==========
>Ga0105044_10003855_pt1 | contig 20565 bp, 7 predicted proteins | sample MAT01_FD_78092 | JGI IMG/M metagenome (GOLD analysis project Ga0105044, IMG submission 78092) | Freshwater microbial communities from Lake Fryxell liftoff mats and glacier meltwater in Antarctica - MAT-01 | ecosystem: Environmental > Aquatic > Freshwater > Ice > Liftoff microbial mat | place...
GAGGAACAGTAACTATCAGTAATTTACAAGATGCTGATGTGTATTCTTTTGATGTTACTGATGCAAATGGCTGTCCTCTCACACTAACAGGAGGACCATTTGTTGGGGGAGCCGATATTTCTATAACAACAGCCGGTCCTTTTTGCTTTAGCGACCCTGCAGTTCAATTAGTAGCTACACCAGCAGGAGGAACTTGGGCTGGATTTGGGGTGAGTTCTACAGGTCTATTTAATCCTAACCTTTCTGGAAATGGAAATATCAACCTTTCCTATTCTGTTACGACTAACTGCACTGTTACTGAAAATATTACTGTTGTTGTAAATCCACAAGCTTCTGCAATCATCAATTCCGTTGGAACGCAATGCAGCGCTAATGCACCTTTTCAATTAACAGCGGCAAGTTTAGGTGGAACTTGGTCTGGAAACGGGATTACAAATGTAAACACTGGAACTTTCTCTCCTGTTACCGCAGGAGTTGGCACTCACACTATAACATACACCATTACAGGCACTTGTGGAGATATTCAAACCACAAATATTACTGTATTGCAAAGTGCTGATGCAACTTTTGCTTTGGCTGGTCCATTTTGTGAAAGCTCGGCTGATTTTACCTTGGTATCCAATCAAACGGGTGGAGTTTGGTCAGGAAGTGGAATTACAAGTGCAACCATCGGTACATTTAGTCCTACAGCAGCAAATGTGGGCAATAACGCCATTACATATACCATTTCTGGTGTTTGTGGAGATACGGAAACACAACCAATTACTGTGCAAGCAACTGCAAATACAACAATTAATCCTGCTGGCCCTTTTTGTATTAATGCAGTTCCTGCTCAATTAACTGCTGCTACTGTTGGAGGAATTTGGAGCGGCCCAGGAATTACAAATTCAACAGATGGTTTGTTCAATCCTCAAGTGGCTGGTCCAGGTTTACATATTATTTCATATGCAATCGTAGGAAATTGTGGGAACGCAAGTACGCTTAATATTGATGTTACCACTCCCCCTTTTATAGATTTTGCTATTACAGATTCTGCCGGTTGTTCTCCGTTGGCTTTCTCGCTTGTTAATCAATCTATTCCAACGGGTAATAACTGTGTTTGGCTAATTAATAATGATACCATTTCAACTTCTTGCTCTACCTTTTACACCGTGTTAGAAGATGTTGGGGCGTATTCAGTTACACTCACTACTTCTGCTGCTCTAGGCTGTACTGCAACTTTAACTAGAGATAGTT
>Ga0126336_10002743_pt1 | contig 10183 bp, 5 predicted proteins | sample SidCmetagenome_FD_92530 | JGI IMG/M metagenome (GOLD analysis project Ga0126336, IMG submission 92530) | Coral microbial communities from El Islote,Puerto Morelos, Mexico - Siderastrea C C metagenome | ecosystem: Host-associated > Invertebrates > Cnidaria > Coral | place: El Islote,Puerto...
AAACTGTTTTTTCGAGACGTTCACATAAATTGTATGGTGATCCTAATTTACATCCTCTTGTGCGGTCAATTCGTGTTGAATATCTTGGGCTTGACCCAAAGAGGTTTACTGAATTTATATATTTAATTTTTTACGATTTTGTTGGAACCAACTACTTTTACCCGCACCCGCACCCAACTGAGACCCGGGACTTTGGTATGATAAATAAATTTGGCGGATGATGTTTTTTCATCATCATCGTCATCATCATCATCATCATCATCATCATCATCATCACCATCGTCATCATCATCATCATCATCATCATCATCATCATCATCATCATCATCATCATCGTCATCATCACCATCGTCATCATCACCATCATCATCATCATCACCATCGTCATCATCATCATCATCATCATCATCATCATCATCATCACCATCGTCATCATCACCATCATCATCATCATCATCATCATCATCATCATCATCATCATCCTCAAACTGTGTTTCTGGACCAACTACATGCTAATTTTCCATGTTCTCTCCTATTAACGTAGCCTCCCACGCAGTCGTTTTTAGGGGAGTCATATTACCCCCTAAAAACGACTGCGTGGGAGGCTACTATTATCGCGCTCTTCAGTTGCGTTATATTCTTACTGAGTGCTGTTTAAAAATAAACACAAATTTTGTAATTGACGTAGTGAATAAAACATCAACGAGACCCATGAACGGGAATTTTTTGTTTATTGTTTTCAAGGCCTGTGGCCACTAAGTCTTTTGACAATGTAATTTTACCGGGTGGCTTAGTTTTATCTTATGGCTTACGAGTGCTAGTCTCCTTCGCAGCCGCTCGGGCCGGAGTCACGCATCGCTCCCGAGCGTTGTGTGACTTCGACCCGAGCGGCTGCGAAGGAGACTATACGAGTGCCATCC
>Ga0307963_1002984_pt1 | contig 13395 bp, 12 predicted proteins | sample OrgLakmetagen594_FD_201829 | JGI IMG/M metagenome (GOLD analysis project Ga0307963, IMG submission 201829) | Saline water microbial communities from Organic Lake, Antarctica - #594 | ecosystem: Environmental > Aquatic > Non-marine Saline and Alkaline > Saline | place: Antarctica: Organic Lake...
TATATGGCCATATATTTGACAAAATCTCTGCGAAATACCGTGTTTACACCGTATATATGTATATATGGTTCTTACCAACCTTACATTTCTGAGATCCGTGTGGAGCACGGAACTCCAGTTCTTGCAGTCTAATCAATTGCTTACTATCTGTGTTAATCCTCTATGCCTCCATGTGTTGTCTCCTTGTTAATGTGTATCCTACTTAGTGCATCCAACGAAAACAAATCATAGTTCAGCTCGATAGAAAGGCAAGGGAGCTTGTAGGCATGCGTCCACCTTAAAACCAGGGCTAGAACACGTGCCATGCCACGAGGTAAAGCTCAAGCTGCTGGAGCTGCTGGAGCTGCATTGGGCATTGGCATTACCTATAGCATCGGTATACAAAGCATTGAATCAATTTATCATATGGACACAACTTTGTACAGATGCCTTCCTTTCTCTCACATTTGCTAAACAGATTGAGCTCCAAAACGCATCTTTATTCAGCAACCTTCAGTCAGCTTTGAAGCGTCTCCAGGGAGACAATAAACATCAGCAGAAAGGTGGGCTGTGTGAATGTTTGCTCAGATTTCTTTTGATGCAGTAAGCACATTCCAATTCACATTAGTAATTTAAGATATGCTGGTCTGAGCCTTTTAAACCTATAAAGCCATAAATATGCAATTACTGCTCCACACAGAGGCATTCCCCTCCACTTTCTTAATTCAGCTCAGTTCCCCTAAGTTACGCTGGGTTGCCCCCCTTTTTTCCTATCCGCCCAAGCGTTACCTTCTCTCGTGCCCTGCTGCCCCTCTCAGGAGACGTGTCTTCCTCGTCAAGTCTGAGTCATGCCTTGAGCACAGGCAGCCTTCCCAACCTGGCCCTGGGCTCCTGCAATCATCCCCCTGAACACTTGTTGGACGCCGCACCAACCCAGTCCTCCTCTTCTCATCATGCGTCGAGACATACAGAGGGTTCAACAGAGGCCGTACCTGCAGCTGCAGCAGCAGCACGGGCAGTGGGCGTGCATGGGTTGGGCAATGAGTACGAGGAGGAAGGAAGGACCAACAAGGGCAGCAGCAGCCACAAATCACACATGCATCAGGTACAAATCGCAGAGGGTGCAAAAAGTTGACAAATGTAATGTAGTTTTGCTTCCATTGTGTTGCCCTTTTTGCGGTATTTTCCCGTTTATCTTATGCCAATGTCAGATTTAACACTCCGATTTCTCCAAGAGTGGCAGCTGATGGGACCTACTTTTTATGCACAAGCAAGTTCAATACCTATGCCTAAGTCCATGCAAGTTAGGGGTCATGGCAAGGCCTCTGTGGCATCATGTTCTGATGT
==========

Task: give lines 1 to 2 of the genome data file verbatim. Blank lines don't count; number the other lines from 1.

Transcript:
>Ga0105044_10003855_pt1 | contig 20565 bp, 7 predicted proteins | sample MAT01_FD_78092 | JGI IMG/M metagenome (GOLD analysis project Ga0105044, IMG submission 78092) | Freshwater microbial communities from Lake Fryxell liftoff mats and glacier meltwater in Antarctica - MAT-01 | ecosystem: Environmental > Aquatic > Freshwater > Ice > Liftoff microbial mat | place...
GAGGAACAGTAACTATCAGTAATTTACAAGATGCTGATGTGTATTCTTTTGATGTTACTGATGCAAATGGCTGTCCTCTCACACTAACAGGAGGACCATTTGTTGGGGGAGCCGATATTTCTATAACAACAGCCGGTCCTTTTTGCTTTAGCGACCCTGCAGTTCAATTAGTAGCTACACCAGCAGGAGGAACTTGGGCTGGATTTGGGGTGAGTTCTACAGGTCTATTTAATCCTAACCTTTCTGGAAATGGAAATATCAACCTTTCCTATTCTGTTACGACTAACTGCACTGTTACTGAAAATATTACTGTTGTTGTAAATCCACAAGCTTCTGCAATCATCAATTCCGTTGGAACGCAATGCAGCGCTAATGCACCTTTTCAATTAACAGCGGCAAGTTTAGGTGGAACTTGGTCTGGAAACGGGATTACAAATGTAAACACTGGAACTTTCTCTCCTGTTACCGCAGGAGTTGGCACTCACACTATAACATACACCATTACAGGCACTTGTGGAGATATTCAAACCACAAATATTACTGTATTGCAAAGTGCTGATGCAACTTTTGCTTTGGCTGGTCCATTTTGTGAAAGCTCGGCTGATTTTACCTTGGTATCCAATCAAACGGGTGGAGTTTGGTCAGGAAGTGGAATTACAAGTGCAACCATCGGTACATTTAGTCCTACAGCAGCAAATGTGGGCAATAACGCCATTACATATACCATTTCTGGTGTTTGTGGAGATACGGAAACACAACCAATTACTGTGCAAGCAACTGCAAATACAACAATTAATCCTGCTGGCCCTTTTTGTATTAATGCAGTTCCTGCTCAATTAACTGCTGCTACTGTTGGAGGAATTTGGAGCGGCCCAGGAATTACAAATTCAACAGATGGTTTGTTCAATCCTCAAGTGGCTGGTCCAGGTTTACATATTATTTCATATGCAATCGTAGGAAATTGTGGGAACGCAAGTACGCTTAATATTGATGTTACCACTCCCCCTTTTATAGATTTTGCTATTACAGATTCTGCCGGTTGTTCTCCGTTGGCTTTCTCGCTTGTTAATCAATCTATTCCAACGGGTAATAACTGTGTTTGGCTAATTAATAATGATACCATTTCAACTTCTTGCTCTACCTTTTACACCGTGTTAGAAGATGTTGGGGCGTATTCAGTTACACTCACTACTTCTGCTGCTCTAGGCTGTACTGCAACTTTAACTAGAGATAGTT